Grace Green

I might be completely muddled up, but I thought medicines were now regulated at a European level. Not that that would necessarily be any better, but could be affected by Brexit. A lot about this article is horrifying - I need to go away and digest it.

John Stone


Are there other countries which are blocking these products?

Angus Files

Yes John I have the privilege to read yours and Martins work explaining the most complex of organised criminal activity that is still to be believed by the mainstream press,public and politicians.

You both most certainly stood forward and were counted.

`Cometh the hour, cometh the man- well done you both!.

Pharma for Prison


Martin John Walker

'The farce of non-regulation goes on. Of course, it just gets worse, more cynical, more corrupt, more daringly immoral by the decade.'

Couldn't agree more John. But it does bother me that in UK at least, these little skirmishes go on in relation to different products that do immense damage, when the whole system should be swept away and the culprits jailed.

John Stone


Trouble is there are so many faces of the government industrial complex. The MHRA is an agency of the Department of Health but it is also entirely financially dependent on the industry it is supposed to regulate. What it means is that the powerful do exactly as they like and there is nothing to stop them.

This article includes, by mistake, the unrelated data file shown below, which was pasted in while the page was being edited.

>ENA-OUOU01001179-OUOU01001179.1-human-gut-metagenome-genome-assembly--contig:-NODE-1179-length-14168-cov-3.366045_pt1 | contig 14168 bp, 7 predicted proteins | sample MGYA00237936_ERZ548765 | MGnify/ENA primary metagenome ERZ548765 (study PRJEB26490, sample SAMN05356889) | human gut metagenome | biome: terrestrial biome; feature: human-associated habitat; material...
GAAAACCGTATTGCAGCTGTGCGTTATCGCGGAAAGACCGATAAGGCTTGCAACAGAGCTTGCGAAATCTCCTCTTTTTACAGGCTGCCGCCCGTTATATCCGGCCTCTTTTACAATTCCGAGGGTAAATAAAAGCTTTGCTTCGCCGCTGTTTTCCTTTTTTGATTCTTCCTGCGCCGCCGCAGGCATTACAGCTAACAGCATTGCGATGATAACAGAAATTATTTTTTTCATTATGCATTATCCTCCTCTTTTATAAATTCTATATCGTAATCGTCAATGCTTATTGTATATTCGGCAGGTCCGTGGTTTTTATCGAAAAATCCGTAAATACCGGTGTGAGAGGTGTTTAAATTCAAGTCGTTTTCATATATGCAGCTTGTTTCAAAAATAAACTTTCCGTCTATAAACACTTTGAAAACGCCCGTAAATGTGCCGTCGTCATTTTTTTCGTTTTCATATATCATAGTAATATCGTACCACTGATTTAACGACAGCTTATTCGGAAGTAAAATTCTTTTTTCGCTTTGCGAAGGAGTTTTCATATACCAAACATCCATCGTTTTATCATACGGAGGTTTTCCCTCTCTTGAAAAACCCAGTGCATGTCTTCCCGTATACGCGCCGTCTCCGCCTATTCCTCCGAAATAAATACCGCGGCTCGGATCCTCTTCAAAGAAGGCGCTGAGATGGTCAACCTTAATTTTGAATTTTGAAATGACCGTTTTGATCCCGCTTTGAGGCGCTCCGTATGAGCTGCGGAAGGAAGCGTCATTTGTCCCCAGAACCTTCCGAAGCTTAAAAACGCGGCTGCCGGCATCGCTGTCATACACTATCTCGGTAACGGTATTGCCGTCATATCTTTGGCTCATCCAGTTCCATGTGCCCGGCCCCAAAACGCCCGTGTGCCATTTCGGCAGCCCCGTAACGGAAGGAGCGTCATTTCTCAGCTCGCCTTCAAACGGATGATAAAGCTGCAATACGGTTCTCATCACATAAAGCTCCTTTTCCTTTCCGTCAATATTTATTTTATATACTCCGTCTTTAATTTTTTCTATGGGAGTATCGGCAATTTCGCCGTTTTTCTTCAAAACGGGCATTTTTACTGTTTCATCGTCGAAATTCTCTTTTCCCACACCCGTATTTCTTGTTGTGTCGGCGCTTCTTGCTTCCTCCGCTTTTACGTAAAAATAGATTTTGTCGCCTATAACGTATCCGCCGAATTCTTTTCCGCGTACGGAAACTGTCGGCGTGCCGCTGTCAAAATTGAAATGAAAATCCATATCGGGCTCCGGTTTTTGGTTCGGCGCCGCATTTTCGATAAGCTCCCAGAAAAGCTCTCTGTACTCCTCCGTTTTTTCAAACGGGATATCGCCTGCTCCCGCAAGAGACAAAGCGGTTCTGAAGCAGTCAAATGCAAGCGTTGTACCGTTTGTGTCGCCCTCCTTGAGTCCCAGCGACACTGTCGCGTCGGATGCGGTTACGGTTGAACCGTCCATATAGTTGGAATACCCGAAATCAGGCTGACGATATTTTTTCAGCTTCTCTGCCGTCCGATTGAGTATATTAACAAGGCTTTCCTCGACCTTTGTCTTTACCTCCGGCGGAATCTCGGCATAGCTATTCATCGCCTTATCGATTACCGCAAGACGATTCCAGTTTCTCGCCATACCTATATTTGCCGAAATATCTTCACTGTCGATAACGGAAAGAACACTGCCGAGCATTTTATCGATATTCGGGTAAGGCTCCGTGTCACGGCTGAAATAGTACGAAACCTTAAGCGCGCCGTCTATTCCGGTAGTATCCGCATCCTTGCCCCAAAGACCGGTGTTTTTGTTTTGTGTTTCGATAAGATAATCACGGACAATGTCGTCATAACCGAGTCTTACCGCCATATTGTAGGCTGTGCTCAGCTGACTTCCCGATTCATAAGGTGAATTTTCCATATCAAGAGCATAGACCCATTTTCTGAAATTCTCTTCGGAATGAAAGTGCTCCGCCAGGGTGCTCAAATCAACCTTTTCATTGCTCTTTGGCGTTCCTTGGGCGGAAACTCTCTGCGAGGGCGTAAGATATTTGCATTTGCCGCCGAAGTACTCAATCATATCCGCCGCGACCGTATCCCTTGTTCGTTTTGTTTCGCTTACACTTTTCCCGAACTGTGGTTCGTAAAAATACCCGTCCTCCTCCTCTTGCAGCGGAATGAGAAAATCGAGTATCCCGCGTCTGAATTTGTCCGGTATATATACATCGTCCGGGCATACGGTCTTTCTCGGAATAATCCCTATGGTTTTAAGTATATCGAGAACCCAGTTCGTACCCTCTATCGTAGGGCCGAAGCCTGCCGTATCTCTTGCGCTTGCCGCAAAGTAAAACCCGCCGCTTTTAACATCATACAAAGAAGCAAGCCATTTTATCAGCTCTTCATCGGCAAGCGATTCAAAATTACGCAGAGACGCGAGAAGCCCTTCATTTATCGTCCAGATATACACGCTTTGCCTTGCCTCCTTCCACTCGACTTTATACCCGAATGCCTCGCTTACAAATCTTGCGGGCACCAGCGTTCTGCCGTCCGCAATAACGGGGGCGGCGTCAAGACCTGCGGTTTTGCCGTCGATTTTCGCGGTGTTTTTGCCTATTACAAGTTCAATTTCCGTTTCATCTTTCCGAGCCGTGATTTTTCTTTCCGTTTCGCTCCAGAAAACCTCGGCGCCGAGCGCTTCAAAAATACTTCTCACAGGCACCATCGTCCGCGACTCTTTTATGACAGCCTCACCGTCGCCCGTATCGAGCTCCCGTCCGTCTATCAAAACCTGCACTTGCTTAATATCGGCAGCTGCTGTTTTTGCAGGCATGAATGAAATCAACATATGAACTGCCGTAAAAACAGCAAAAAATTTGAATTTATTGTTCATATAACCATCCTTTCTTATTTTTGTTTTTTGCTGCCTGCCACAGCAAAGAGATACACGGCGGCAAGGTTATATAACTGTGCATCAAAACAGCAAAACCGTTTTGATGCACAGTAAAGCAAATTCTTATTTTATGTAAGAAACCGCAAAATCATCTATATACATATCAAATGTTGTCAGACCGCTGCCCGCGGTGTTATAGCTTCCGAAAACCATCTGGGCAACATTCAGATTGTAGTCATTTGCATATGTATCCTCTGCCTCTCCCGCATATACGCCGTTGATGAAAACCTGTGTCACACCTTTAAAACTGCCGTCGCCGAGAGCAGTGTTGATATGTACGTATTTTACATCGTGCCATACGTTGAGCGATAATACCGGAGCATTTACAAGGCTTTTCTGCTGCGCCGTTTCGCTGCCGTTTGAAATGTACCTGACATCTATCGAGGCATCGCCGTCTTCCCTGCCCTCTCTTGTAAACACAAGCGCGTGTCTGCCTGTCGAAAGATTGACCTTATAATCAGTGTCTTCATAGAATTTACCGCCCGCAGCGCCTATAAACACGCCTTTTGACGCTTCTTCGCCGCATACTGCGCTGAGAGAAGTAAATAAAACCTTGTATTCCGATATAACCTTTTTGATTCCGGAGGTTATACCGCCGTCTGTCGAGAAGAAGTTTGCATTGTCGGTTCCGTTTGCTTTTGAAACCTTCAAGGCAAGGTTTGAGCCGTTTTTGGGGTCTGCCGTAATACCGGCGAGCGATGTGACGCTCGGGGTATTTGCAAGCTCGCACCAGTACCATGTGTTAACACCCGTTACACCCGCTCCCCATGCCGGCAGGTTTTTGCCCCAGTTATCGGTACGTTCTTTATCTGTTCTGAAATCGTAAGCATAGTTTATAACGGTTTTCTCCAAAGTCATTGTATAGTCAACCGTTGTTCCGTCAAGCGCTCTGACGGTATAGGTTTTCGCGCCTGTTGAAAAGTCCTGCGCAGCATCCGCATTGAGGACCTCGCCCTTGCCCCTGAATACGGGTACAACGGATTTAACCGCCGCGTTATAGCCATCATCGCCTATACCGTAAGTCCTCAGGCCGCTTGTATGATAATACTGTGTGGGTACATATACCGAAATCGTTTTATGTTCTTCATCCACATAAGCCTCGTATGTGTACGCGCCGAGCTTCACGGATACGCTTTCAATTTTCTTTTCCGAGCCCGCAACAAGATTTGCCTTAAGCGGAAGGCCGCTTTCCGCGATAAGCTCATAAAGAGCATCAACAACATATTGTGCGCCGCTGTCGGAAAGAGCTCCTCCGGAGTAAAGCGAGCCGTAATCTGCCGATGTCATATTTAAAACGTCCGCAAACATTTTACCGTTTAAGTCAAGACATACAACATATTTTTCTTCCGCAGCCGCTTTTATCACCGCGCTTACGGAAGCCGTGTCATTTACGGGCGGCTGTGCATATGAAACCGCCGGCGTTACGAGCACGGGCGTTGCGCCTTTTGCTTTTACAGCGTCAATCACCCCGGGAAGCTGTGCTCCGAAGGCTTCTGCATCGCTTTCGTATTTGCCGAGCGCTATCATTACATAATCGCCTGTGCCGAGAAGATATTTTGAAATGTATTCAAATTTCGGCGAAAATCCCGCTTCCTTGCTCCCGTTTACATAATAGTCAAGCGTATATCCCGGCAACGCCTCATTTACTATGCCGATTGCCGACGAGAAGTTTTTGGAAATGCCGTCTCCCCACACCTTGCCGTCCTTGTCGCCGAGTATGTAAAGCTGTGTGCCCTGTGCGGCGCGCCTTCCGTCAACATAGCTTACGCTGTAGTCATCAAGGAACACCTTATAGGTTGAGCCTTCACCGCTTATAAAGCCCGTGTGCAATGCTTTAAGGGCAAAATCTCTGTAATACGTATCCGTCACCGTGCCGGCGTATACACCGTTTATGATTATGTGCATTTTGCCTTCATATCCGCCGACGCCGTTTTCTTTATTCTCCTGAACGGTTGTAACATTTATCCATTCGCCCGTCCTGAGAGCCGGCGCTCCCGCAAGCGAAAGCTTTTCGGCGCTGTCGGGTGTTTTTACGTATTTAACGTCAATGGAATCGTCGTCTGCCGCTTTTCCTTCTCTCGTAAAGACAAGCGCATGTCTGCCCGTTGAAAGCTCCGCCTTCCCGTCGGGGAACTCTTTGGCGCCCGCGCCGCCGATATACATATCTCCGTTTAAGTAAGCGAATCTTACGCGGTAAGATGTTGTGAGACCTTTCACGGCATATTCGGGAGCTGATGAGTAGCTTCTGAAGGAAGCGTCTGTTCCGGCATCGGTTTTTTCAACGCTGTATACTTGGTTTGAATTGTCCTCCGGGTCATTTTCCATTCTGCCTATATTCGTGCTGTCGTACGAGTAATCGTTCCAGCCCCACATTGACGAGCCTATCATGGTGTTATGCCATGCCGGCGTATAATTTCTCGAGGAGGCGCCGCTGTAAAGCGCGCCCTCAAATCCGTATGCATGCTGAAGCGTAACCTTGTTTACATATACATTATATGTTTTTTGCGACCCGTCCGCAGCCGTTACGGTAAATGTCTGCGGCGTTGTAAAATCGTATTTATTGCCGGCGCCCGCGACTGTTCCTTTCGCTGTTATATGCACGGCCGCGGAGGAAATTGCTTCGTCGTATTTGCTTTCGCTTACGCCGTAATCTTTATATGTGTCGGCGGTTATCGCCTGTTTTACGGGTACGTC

Angus Files

Very informative article Martin thanks.I never knew that the MHRA is independent ,another bit slotted into place.It would make the argument of all vaccines are independently tested even more absurd which I was having the other day with somebody that actually worked in one of the testing facilities the argument was won by me when I said who funds the testing company you work for-you moron?That was it debate over so obvious...

Pharma for Prison


John Stone

Thank you Martin

Interesting to note the report of the House of Commons Health Committee in 2005 - it was bad then and nothing was done. Of course, that committee was dissolved immediately afterwards with the 2005 general election.

"The industry is by no means solely to blame for the difficulties we describe. The regulators
and prescribers are also open to criticism. The regulator, the Medicines and Healthcare
products Regulatory Agency (MHRA), has failed to adequately scrutinise licensing data
and its post-marketing surveillance is inadequate. The MHRA Chairman stated that trust
was integral to effective regulation, but trust, while convenient, may mean that the
regulatory process is not strict enough. The organisation has been too close to the industry,
a closeness underpinned by common policy objectives, agreed processes, frequent contact,
consultation and interchange of staff. We are concerned that a rather lax regime is
exacerbated by the MHRA’s need to compete with other European regulators for licence
application business."

The farce of non-regulation goes on. Of course, it just gets worse, more cynical, more corrupt, more daringly immoral by the decade.